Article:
The second quarter of 2020 was one of the strongest quarters on record for equity markets. The S&P 500 was up over 20%, resulting in a sharp recovery in the value of investors’ portfolios. In contrast, economic activity experienced one of the worst quarters in history, showing a significant disconnect between markets and the economy as the IMF projected real GDP to decline 6.8% in 2020. Corporate earnings also experienced record declines, reflecting the economic impact of widespread lockdowns to control the spread of COVID-19 pandemic.
Strong outperformance came from technology as momentum in a small number of mega-cap names continued. Companies that don’t pay a dividend significantly outperformed all other segments of the developed market. The key catalyst for the positive market sentiment in Q2 2020 was the response of global authorities to the pandemic, both in terms of speed and size of stimulus. The combination of central bank liquidity and government fiscal stimulus was immediate and enormous.
The portfolio manager believes the ‘Shock and Awe’ response of global authorities to COVID-19 has resulted in hyperactive behaviour by markets and created an extreme dislocation with the real economy. Current price levels of market indices imply optimistic expectations of normalisation (a V-shaped recovery). The portfolio manager believes that even if these expectations are met, it is hard to see how markets could be pushed any higher.
KBI’s key observation is that markets are demonstrating historic levels of complacency and optimism in a handful of mega-cap names that now make up over 20% of the S&P 500 index. On the other hand, they feel markets are ignoring less high-profile names that have strong balance sheets and historically cheap valuations. The portfolio manager continues to apply this belief toward the portfolio, which continues to demonstrate better fundamentals than the broader market with higher quality, dividend yield and growth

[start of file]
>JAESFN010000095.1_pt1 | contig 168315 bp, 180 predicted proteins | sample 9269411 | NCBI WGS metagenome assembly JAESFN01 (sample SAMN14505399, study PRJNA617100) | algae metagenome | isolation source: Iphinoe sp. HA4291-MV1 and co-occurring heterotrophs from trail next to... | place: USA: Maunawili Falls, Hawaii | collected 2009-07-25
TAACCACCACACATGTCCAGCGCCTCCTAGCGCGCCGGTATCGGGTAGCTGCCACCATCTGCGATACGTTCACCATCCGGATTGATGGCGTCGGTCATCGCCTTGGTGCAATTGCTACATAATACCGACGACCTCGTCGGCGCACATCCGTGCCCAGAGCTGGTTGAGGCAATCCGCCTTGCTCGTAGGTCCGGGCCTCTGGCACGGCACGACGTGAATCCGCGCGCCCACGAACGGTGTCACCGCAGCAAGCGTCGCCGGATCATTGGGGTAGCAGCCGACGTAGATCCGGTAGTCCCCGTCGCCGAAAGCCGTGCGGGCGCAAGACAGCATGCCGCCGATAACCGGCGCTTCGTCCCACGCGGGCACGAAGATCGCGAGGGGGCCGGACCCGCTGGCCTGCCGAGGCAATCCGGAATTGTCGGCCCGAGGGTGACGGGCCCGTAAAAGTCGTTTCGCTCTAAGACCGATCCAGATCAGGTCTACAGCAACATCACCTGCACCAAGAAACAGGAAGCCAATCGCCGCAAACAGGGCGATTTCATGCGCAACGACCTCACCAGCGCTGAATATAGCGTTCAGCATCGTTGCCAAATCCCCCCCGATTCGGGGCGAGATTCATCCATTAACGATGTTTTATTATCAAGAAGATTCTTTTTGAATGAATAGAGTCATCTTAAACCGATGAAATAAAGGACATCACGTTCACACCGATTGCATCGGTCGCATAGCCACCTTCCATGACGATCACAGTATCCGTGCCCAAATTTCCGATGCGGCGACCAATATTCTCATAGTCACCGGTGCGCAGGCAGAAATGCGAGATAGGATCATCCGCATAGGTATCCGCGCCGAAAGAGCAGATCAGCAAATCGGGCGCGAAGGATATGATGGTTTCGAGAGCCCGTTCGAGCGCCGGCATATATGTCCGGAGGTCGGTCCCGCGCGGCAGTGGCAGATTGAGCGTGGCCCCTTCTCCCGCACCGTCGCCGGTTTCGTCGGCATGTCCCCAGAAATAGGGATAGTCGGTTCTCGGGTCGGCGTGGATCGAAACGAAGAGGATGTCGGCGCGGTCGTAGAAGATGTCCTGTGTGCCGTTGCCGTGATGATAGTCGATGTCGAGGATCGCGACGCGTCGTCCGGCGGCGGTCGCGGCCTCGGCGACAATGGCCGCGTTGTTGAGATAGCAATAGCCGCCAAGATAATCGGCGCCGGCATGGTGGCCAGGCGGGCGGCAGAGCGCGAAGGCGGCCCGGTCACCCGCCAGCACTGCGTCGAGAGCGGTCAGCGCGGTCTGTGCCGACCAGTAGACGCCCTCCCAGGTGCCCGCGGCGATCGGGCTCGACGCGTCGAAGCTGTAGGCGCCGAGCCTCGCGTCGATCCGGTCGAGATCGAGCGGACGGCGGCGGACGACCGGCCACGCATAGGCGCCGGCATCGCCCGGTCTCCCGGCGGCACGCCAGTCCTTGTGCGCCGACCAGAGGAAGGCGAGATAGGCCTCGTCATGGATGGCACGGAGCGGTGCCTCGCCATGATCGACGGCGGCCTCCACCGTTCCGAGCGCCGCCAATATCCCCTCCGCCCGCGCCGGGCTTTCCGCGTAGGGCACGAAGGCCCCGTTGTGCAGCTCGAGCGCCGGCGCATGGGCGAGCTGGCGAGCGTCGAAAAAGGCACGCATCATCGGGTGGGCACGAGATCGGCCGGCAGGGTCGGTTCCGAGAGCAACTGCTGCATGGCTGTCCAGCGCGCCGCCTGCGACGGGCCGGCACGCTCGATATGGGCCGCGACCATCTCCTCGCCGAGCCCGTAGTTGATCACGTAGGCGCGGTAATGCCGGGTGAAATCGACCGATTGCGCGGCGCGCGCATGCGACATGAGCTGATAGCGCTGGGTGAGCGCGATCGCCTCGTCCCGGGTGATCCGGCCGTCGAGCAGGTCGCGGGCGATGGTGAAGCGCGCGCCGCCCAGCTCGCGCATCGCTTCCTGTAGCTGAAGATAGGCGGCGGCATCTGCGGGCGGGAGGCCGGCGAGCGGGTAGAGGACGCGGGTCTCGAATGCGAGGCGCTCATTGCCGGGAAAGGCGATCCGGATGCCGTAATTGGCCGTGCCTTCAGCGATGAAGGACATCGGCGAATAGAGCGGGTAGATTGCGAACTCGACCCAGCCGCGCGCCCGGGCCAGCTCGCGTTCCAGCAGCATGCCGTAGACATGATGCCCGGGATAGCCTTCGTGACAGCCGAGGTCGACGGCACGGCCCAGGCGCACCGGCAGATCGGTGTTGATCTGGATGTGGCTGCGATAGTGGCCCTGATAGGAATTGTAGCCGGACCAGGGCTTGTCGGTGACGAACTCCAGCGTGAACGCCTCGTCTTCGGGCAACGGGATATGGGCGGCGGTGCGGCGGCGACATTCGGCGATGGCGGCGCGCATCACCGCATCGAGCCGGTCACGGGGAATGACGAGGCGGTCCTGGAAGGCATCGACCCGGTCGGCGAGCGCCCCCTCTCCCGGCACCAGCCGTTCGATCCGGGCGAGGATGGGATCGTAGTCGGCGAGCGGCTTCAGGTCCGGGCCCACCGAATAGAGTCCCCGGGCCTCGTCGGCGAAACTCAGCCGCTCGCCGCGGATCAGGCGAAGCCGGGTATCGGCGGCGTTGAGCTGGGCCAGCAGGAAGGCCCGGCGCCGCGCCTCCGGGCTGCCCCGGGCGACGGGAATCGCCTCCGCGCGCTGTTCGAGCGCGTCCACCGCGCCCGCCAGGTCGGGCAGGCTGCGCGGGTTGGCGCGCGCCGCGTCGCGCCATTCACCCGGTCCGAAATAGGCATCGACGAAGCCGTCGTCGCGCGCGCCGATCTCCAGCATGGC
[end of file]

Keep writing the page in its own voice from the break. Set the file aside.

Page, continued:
Value and income, central to KBI’s investment thesis, underperformed in developed and emerging markets. Despite this, the portfolio continued to produce better fundamentals than the market with higher quality, dividend yield and growth. KBI continues to have a strong focus on analyzing balance sheets for cash reserves and debt obligations. This strategy helps the portfolio manager form an opinion on the durability of businesses and dividends over this crisis period. The portfolio manager uses this information to help identify the stronger companies that can better endure the current market conditions.
Looking into the second half of 2020 the portfolio manager anticipates there to be a vacuum in earnings guidance from companies, with over one-third of the S&P 500 companies having withdrawn EPS guidance for the calendar year 2020. KBI believes dividends have proven to be highly resilient and provide a strong barometer in measuring the financial health of businesses and balance sheets through what is expected to be a more challenging environment than the returns of the second quarter imply.